“…I am an optimist. I see the possibility in this great challenge, and we have the chance to make sustainable change. My encouragement is directed to white men — spend time learning about your incredible advantage and use that advantage to advantage others. Become a powerful ally to support women, minorities, and people of color. My partners and I are actively working to create more access for black executives to attain board seats. We believe change starts at the top and bottom. We’ve seen great grassroots movements; we now need to transform the board rooms of corporate America to create a new structural model where equity and justice prevail.”
As a part of our series about “Social Impact Investors”, I had the pleasure of interviewing John Replogle.
John Replogle is a leader in the conscious consumer and mission-driven brand movement, with extensive experience leading fast growth, high performing businesses including Seventh Generation and Burt’s Bees. John is a Founding Partner of One Better Ventures, a Real Leader 100 social impact firm that advises and invests in mission driven consumer goods companies. He also serves on the Boards of Seventh Generation, Dartmouth, Leesa Sleep, Cree, Melissa & Doug, Beautycounter and BEST NC. He and his wife Kristin live in Raleigh, NC and they are proud to have raised four smart, strong daughters with big hearts.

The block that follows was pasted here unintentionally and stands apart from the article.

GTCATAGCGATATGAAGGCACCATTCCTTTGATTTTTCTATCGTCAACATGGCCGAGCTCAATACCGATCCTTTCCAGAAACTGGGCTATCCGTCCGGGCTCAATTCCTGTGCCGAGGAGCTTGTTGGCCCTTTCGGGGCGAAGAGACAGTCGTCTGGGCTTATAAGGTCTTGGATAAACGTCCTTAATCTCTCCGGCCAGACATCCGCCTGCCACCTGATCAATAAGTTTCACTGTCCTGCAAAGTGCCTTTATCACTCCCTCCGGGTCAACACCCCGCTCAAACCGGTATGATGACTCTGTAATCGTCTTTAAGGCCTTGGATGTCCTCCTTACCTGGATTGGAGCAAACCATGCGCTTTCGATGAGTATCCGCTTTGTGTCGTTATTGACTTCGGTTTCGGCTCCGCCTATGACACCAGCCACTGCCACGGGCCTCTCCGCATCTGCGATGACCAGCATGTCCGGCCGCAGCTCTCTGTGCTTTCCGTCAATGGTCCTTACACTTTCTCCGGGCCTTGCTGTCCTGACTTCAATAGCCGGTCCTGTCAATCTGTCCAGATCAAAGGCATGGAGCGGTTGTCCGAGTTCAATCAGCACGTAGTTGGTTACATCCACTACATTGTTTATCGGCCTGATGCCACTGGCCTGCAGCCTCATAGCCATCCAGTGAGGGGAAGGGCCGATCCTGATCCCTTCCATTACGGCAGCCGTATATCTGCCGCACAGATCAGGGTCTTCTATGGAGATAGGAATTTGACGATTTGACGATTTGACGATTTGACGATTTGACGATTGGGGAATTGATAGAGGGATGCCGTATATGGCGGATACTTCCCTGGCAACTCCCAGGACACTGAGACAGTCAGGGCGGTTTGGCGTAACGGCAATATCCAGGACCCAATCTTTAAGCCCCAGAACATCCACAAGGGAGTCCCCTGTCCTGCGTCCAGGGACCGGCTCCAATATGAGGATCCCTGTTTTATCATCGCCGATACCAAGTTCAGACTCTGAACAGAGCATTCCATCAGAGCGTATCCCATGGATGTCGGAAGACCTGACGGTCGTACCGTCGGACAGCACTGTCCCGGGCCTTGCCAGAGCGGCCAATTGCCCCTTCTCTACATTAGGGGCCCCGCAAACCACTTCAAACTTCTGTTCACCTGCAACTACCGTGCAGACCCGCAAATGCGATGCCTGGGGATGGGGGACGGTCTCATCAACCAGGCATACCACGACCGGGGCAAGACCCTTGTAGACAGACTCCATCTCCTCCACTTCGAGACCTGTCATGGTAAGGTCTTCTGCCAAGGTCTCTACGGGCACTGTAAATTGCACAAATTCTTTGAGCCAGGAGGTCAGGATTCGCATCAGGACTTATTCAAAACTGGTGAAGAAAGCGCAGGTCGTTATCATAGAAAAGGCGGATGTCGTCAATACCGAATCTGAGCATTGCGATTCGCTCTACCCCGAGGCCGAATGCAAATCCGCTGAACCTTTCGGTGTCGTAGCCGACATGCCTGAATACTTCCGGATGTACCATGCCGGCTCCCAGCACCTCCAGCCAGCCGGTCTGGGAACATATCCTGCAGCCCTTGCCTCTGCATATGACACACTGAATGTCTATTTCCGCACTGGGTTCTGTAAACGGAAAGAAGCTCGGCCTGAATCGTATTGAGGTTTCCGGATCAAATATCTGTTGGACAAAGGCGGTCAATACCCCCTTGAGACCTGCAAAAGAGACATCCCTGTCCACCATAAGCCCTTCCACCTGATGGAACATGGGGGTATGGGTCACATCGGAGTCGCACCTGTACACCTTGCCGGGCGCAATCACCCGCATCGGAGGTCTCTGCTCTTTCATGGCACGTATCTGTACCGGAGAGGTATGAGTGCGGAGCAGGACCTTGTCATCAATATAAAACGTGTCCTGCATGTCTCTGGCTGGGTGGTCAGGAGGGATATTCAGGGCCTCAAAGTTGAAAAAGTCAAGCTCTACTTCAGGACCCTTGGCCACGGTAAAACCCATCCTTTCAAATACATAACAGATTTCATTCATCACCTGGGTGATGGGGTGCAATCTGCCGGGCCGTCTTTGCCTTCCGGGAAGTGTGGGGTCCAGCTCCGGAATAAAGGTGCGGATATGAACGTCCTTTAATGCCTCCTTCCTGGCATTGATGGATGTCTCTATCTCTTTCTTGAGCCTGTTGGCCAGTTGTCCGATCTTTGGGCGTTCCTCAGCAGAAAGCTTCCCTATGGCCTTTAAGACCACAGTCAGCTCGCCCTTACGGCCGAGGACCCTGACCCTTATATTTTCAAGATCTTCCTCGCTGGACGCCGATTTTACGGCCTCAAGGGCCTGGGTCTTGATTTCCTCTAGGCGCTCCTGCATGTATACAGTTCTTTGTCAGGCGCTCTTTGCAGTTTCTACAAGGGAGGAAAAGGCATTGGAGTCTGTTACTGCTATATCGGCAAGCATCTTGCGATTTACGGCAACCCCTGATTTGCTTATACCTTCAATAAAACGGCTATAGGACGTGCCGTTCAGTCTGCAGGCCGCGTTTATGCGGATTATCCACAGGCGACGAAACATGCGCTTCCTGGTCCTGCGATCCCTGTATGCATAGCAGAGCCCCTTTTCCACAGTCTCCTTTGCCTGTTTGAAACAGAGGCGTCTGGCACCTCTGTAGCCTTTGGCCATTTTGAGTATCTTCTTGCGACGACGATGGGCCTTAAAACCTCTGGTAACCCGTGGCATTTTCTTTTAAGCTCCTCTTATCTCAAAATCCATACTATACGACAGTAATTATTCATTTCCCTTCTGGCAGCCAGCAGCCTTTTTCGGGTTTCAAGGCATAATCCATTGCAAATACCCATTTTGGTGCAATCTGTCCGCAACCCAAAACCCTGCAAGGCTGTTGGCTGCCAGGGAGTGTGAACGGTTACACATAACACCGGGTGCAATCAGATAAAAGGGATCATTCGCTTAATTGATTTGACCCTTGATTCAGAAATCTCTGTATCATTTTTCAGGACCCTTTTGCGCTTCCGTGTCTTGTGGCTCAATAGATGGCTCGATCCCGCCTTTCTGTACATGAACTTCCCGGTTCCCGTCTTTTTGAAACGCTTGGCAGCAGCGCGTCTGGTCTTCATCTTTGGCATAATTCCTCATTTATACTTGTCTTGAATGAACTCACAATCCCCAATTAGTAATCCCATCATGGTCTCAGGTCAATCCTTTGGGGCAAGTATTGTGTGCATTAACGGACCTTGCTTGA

Thank you so much for doing this with us John! Before we dive in, our readers would love to learn a bit more about you. Can you tell us a story about what brought you to this specific career path?
For me, it started with a spear in the chest moment when I was President of Guinness. I had been working on my mission statement and spent the morning with my coach. I did a quick hand-off with my wife taking the kids and hopped in the car. As I looked in the rear-view mirror and saw the young, innocent eyes of my daughters looking back at me, I realized that I was on the wrong path. I needed to find my calling and align work with my purpose. From there I moved to Unilever, then Burt’s Bees and ultimately to Seventh Generation before co-founding One Better Ventures with my partners.
Can you share a story with us about the most humorous mistake you made when you were first starting? What lesson or take-away did you learn from that?